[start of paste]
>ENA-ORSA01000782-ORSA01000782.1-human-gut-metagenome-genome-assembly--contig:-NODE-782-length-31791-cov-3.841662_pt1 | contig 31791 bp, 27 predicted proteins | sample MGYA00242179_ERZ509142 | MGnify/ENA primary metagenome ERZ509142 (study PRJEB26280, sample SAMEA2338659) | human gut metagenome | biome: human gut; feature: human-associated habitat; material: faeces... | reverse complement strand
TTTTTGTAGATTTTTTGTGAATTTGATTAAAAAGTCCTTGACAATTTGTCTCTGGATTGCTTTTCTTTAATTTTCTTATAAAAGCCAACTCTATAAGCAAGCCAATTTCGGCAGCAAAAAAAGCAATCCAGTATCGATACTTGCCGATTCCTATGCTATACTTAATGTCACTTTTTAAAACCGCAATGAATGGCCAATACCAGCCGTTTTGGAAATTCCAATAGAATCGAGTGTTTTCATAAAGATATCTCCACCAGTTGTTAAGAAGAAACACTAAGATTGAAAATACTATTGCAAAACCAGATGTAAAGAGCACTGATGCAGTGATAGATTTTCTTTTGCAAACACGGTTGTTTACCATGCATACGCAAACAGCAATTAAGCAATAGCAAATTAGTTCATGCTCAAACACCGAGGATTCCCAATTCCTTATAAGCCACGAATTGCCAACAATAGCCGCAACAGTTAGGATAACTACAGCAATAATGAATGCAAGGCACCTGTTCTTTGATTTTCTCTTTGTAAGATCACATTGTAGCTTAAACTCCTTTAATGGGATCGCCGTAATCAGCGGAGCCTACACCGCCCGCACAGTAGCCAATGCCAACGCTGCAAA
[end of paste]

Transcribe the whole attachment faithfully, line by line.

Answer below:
>ENA-ORSA01000782-ORSA01000782.1-human-gut-metagenome-genome-assembly--contig:-NODE-782-length-31791-cov-3.841662_pt1 | contig 31791 bp, 27 predicted proteins | sample MGYA00242179_ERZ509142 | MGnify/ENA primary metagenome ERZ509142 (study PRJEB26280, sample SAMEA2338659) | human gut metagenome | biome: human gut; feature: human-associated habitat; material: faeces... | reverse complement strand
TTTTTGTAGATTTTTTGTGAATTTGATTAAAAAGTCCTTGACAATTTGTCTCTGGATTGCTTTTCTTTAATTTTCTTATAAAAGCCAACTCTATAAGCAAGCCAATTTCGGCAGCAAAAAAAGCAATCCAGTATCGATACTTGCCGATTCCTATGCTATACTTAATGTCACTTTTTAAAACCGCAATGAATGGCCAATACCAGCCGTTTTGGAAATTCCAATAGAATCGAGTGTTTTCATAAAGATATCTCCACCAGTTGTTAAGAAGAAACACTAAGATTGAAAATACTATTGCAAAACCAGATGTAAAGAGCACTGATGCAGTGATAGATTTTCTTTTGCAAACACGGTTGTTTACCATGCATACGCAAACAGCAATTAAGCAATAGCAAATTAGTTCATGCTCAAACACCGAGGATTCCCAATTCCTTATAAGCCACGAATTGCCAACAATAGCCGCAACAGTTAGGATAACTACAGCAATAATGAATGCAAGGCACCTGTTCTTTGATTTTCTCTTTGTAAGATCACATTGTAGCTTAAACTCCTTTAATGGGATCGCCGTAATCAGCGGAGCCTACACCGCCCGCACAGTAGCCAATGCCAACGCTGCAAA